By wielding his power to take the lives of his people, the Marquis uses his subjects’ “timor” as a powerful tool to govern them. Walter warns the Sergeant, who takes Griselda’s daughter from her, that “upon peyne his heed of for to swappe” (586), he should not reveal the secret about the baby; and people in Saluzzo are easily duped into believing that Walter has slain his own daughter and son on account of their mother’s low birth. Moreover, because of Walter’s power to deprive his subjects of their lives, “obeisant, ay redy to his hond,/ Were alle his liges, bothe lasse and moore” (66-67).

    Both Janicula, Griselda’s father, and Griselda are no exceptions to the fearful experience in the presence of Walter. In his first exchange of words with the Marquis, Janicula shudders with fear, as he conforms his will to the Marquis’s (316-18). So does Griselda: “quakynge for drede” (358), she gives unconditional assent to Walter’s marriage agreement by promising “as ye wole youreself, right so wol I” (361).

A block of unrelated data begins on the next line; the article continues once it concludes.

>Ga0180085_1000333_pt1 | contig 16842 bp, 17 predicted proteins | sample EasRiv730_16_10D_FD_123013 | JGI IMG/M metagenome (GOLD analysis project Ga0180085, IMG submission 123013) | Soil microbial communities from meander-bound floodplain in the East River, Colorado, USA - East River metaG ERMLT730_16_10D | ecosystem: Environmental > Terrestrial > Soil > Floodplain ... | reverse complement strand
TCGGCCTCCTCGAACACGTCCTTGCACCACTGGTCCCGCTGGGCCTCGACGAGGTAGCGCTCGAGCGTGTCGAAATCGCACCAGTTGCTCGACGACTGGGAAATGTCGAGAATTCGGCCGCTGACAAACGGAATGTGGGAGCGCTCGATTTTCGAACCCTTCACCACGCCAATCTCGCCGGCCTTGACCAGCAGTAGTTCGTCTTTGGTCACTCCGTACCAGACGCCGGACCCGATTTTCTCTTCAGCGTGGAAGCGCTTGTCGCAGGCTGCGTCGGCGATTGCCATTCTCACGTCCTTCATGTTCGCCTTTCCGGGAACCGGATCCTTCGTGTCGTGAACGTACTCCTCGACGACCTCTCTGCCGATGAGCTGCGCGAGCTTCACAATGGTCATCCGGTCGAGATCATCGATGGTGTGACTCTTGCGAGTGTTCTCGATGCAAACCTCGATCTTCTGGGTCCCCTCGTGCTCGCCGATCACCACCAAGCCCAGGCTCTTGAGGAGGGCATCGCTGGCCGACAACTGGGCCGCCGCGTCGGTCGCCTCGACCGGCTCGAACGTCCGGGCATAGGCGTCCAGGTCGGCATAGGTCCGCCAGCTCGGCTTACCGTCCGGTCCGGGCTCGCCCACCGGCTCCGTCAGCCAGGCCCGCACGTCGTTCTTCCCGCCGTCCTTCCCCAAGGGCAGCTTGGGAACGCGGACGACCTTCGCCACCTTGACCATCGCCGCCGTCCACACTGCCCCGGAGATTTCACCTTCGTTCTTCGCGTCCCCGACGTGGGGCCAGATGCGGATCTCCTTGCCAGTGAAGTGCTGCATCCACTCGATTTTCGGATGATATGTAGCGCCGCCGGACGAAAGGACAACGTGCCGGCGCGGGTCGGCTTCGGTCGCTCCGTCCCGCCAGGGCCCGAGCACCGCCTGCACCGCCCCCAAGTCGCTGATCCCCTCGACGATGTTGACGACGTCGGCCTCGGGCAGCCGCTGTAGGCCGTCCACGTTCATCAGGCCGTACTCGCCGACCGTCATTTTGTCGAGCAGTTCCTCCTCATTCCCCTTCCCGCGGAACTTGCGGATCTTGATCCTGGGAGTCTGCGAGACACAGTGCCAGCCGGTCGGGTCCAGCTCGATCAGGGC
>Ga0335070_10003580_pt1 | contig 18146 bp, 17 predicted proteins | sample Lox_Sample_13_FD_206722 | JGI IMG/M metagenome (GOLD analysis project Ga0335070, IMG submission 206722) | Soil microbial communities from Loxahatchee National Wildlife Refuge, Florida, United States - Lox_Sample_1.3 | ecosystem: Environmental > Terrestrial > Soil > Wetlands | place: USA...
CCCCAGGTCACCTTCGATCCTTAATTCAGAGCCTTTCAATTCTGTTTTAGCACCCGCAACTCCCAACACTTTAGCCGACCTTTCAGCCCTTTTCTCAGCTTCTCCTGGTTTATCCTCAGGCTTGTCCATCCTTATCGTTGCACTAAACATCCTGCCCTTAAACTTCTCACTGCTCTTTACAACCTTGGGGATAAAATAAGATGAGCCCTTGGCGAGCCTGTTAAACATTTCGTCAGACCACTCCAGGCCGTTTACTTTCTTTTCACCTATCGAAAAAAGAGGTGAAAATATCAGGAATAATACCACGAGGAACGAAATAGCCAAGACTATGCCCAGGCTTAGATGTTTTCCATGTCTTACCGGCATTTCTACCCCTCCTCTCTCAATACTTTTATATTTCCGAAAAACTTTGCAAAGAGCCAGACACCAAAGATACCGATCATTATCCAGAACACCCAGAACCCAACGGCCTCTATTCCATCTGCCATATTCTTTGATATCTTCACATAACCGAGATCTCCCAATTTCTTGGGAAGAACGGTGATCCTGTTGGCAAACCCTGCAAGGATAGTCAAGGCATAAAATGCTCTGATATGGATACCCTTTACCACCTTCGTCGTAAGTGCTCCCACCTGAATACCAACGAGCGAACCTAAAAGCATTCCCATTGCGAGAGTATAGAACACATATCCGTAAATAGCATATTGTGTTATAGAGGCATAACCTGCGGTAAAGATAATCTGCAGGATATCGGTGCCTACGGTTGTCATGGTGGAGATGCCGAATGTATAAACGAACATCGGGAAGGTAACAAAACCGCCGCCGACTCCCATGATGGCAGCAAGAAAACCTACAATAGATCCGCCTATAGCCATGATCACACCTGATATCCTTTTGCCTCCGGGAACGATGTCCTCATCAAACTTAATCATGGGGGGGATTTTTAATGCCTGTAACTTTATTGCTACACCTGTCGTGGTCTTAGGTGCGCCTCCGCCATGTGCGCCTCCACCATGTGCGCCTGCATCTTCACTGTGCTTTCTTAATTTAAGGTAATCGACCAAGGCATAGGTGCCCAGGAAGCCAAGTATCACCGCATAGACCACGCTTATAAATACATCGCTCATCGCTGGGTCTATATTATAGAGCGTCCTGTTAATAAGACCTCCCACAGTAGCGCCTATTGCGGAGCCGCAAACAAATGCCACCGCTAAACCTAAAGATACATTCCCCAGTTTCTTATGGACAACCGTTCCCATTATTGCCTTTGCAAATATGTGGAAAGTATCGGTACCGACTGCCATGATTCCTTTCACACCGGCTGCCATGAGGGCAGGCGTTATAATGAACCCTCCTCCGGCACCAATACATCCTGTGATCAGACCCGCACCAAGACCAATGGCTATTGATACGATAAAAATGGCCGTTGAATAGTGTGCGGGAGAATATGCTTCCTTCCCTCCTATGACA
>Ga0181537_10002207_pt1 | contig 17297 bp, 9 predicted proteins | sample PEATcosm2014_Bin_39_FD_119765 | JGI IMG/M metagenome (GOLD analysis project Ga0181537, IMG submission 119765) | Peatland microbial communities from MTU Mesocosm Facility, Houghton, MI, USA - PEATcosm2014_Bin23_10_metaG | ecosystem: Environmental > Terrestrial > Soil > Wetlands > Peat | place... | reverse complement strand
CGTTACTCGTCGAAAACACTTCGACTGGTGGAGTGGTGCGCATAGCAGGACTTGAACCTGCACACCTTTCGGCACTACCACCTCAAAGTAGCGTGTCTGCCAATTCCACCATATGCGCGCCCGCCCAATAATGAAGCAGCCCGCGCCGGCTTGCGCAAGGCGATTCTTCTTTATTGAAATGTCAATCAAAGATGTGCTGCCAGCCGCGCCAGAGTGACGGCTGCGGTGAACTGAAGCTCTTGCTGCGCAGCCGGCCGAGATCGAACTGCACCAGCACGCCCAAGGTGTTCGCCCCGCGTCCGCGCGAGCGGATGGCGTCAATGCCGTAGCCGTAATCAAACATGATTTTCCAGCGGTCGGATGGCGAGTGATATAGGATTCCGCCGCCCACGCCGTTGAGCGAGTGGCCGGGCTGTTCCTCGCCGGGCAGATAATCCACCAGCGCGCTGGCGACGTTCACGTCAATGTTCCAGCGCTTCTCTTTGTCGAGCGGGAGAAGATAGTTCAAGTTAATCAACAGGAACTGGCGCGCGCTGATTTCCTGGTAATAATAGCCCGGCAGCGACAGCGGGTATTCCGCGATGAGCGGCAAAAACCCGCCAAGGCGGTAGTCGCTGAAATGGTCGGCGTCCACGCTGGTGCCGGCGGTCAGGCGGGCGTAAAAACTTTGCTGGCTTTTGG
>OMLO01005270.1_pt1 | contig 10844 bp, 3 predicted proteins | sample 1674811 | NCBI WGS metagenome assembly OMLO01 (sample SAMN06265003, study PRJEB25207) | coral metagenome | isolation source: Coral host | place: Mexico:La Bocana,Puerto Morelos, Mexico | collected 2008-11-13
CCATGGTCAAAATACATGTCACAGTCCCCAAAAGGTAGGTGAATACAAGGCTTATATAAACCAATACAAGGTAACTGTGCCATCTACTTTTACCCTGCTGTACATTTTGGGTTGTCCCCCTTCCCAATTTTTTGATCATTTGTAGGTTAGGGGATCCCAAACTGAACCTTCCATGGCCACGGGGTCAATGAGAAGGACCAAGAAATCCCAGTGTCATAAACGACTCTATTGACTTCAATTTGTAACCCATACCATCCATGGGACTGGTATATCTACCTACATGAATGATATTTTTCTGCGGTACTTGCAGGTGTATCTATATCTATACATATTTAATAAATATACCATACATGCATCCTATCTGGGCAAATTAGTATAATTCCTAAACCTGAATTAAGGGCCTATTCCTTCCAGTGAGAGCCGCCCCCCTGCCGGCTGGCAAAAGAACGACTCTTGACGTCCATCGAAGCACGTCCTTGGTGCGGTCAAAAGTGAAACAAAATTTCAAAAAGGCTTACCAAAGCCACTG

However, though powerful, provoking “timor” in his people’s minds alone is neither sufficient nor effective for Walter to be successful in governing his subjects. More importantly, as the Parson advises lords that “werke in swich wise with thy cherles that they rather love thee than drede” (The Parson’s Tale 763), what Walter needs is willing submission from his subjects, which is attainable only when they respect him with voluntary “amor.” In welcoming a peasant girl as his wife, Walter demonstrates his exceptional ability for soliciting his subjects’ “amor” through positive image-making of himself as a ruler.30 When he discovers her virtues and rewards those qualities by marrying her, his people look upon him as a “prudent man” for his selection of her as his wife (421-27). The first stage of Griselda’s translation is, then, what Sophia Menache calls a way of “political communication” (6) deliberately performed to attain the “favorable public opinion” (3)31 that Walter, who looks like a wanton young man in his subjects’ eyes, is a responsible and able ruler who plans carefully about both his own and his people’s future and is consequently, superior to his people in light of morality, not to mention political power. If we agree that Walter is a capable ruler and his transformation of Griselda into a Marquise serves as one of his methods to get his subjects’ favorable opinion of him, then his tests of her can be understood as one of his efforts to secure his political control over his subjects through the invention of “Patient Griselda.”